Q: What is your view on some of the different styles of yoga?
A: “There are so many!” Tiffany exclaimed, worried I might ask her to explain every historical yoga practice in existence. In the end she decided to touch on the following styles.
Bikram yoga – Often referred to as 26+2, is a popular yoga style consisting of the same 26 poses for every class. This style of yoga is typically done in a hot room, don’t let that scare you but let yourself adjust to the temperature. This style is good for anyone looking to go to a studio class.
Vinyasa yoga – Or flow yoga, is a style of yoga that focuses on movement with every in and out breath. These classes will have more variance class by class & instructor by instructor. A little more challenging but excellent if you’re hoping to improve flexibility and strength.
Yin yoga – This slow-paced style is all about self-love and nurturing yourself. This style is not about perfection and strength but focuses on breath and what feels good. Yin yoga is great for beginners and on.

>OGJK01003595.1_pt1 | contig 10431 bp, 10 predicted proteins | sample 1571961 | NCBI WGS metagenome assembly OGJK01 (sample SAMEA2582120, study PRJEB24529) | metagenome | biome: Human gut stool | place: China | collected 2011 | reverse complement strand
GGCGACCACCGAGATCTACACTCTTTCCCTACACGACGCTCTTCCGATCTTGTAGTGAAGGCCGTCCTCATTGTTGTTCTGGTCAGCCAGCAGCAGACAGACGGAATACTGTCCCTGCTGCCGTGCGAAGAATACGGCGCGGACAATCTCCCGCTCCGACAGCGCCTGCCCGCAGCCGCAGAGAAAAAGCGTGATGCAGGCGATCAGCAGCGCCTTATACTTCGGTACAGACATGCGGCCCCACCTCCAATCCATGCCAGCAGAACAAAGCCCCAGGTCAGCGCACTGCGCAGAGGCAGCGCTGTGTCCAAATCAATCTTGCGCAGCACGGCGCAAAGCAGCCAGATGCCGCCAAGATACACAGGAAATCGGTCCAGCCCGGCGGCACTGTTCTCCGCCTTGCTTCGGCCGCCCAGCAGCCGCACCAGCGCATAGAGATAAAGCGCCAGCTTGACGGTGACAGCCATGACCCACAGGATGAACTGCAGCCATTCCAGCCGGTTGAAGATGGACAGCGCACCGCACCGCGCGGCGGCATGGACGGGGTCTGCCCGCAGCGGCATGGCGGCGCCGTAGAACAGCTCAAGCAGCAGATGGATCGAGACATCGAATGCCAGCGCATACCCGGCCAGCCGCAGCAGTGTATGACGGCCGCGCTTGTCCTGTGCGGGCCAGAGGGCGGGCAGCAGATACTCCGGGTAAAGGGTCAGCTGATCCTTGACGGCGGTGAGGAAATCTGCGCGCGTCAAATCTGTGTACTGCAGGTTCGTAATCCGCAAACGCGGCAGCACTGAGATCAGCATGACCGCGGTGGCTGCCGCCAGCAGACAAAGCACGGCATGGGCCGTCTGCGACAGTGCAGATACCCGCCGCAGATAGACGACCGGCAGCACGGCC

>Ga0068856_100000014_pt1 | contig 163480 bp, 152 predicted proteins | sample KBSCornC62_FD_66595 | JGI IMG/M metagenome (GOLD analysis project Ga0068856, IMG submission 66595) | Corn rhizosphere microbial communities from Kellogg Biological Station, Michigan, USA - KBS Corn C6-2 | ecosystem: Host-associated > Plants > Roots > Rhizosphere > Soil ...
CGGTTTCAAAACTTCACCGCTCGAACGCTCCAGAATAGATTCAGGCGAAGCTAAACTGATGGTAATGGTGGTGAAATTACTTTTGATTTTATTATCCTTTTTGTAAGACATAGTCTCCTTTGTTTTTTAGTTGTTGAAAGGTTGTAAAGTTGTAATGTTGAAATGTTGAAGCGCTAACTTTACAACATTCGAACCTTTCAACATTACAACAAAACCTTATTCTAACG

Q: What is your yoga philosophy?
A: “Creating space for Expansion” – In all aspects of life.
Q: Do you listen to music while doing Yoga, What type?
A: Personally, her meditation each morning starts quite then morphs into movement and music. Tiffany listens internally for what music is needed that day; could be anything from hard hitting beats to deep, rooted folk music or anywhere in between, based on current emotional needs. No music days (which are rare) are usually when she is feeling depleted and is in need of being refilled.
Q: How do you make time for your personal yoga practice as a busy mom?